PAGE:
PVCs are classified as a type of cardiac arrhythmia in medicine. They are also known as skipped heartbeats, extrasystoles, palpitations, or "heart hiccups." Typically, the PVCs themselves are barely noticeable or only faintly perceptible. However, it is the following regular heartbeat, which happens later and stronger, that creates the sensation of a skipped heartbeat. This feeling can cause concern for the individual experiencing it, leading them to worry about potential underlying heart problems.

What causes premature ventricular contractions?

There are several potential causes and risk factors that can increase a person's likelihood of experiencing PVCs.

Electrical disturbances

The heart's electrical conduction system is responsible for coordinating the rhythmic contractions of the heart muscle. Any disturbance or abnormality in this electrical system can lead to premature electrical impulses, resulting in premature heartbeats. These electrical disturbances can be caused by factors such as electrolyte imbalances, or certain medications, such as the following:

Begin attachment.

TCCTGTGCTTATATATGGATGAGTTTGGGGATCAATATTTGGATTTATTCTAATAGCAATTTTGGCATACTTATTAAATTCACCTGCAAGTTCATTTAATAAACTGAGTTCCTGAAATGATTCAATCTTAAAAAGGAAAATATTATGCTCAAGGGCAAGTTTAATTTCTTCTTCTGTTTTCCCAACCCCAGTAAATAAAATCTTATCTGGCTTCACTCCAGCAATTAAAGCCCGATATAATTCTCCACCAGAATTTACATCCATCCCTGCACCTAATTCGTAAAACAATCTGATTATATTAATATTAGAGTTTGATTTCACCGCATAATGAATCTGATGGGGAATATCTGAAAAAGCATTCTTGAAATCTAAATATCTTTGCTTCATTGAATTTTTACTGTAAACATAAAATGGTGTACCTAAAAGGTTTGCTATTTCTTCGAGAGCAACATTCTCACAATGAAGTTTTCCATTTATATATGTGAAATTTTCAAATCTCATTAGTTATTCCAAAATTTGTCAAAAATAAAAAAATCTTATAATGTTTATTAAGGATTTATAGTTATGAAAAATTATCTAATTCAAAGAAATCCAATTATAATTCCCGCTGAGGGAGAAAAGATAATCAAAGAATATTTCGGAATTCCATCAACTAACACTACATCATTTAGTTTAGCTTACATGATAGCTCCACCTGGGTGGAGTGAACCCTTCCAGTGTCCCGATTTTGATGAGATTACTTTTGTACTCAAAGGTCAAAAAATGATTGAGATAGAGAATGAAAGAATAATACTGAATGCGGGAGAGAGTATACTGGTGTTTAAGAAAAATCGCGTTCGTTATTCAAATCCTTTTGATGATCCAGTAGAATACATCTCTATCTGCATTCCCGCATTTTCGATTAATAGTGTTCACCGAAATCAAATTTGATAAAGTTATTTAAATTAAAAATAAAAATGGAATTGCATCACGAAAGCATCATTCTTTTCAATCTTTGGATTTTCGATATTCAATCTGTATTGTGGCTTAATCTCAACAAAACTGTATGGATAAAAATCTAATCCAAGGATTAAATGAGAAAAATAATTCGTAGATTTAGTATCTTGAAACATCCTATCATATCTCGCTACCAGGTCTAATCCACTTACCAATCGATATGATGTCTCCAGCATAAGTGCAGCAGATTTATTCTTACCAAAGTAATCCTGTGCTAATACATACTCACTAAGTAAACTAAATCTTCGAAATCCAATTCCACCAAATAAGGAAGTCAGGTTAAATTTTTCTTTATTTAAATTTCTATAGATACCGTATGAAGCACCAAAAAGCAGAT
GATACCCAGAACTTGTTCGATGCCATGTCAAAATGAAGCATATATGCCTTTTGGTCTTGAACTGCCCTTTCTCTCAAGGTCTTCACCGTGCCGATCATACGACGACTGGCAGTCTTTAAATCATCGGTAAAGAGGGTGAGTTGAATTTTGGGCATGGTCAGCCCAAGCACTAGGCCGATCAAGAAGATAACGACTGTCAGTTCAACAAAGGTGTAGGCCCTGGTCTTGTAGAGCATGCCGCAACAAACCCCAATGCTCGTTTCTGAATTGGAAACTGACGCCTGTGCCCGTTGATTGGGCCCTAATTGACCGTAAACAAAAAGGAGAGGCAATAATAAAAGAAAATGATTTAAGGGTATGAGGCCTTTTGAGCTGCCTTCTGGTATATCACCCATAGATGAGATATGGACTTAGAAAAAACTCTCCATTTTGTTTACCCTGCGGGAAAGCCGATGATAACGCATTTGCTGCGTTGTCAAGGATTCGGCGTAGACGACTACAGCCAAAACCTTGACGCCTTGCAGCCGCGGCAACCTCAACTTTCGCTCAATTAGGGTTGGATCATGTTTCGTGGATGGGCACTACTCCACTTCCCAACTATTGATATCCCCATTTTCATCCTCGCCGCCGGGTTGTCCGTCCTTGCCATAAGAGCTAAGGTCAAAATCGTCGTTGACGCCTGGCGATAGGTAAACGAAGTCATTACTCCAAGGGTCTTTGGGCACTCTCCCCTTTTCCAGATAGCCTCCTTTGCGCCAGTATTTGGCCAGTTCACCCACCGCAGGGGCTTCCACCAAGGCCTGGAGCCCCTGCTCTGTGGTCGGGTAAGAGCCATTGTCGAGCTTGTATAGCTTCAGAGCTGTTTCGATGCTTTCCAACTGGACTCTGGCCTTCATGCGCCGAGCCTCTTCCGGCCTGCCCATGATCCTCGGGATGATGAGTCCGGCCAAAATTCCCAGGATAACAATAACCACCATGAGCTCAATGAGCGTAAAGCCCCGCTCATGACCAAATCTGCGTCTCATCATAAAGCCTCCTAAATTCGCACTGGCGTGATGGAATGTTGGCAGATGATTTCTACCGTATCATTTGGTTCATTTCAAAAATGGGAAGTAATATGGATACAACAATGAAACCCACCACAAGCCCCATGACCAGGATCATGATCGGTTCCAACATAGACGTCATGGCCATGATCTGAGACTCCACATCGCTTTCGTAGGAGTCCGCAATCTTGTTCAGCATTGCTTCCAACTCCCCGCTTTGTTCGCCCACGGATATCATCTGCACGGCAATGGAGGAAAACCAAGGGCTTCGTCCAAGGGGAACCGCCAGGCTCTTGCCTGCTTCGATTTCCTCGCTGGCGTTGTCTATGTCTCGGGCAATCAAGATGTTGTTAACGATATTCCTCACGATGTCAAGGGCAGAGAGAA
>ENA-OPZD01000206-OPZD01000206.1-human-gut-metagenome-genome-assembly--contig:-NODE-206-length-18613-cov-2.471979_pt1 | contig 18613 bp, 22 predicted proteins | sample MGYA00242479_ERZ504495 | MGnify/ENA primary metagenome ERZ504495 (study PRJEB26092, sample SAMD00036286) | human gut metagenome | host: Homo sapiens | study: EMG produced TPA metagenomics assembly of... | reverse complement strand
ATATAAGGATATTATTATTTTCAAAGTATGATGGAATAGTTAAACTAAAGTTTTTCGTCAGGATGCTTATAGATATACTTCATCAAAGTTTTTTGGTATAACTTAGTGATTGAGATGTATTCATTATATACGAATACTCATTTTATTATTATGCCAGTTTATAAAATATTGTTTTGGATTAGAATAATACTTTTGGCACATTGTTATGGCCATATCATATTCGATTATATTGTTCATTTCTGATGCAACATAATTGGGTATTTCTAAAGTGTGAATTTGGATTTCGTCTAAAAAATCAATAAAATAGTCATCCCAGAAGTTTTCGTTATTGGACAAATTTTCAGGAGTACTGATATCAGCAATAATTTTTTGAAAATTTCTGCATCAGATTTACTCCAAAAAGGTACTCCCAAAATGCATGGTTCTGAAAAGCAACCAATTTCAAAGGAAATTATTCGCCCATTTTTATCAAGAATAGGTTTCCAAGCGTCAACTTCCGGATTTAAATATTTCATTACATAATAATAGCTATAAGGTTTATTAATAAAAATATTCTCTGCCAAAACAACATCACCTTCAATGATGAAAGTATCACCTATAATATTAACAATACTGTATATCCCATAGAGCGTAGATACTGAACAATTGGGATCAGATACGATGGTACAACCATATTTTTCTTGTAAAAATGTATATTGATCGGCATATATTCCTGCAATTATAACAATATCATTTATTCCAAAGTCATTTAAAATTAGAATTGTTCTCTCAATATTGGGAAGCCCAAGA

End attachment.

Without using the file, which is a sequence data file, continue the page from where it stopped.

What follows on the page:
Underlying heart conditions

Certain heart conditions, such as coronary artery disease, heart failure, cardiomyopathy, or valvular heart disease, can increase the risk of premature heartbeats. These conditions can cause structural or functional changes in the heart, leading to abnormal electrical conduction and premature contractions.

Increased stress or anxiety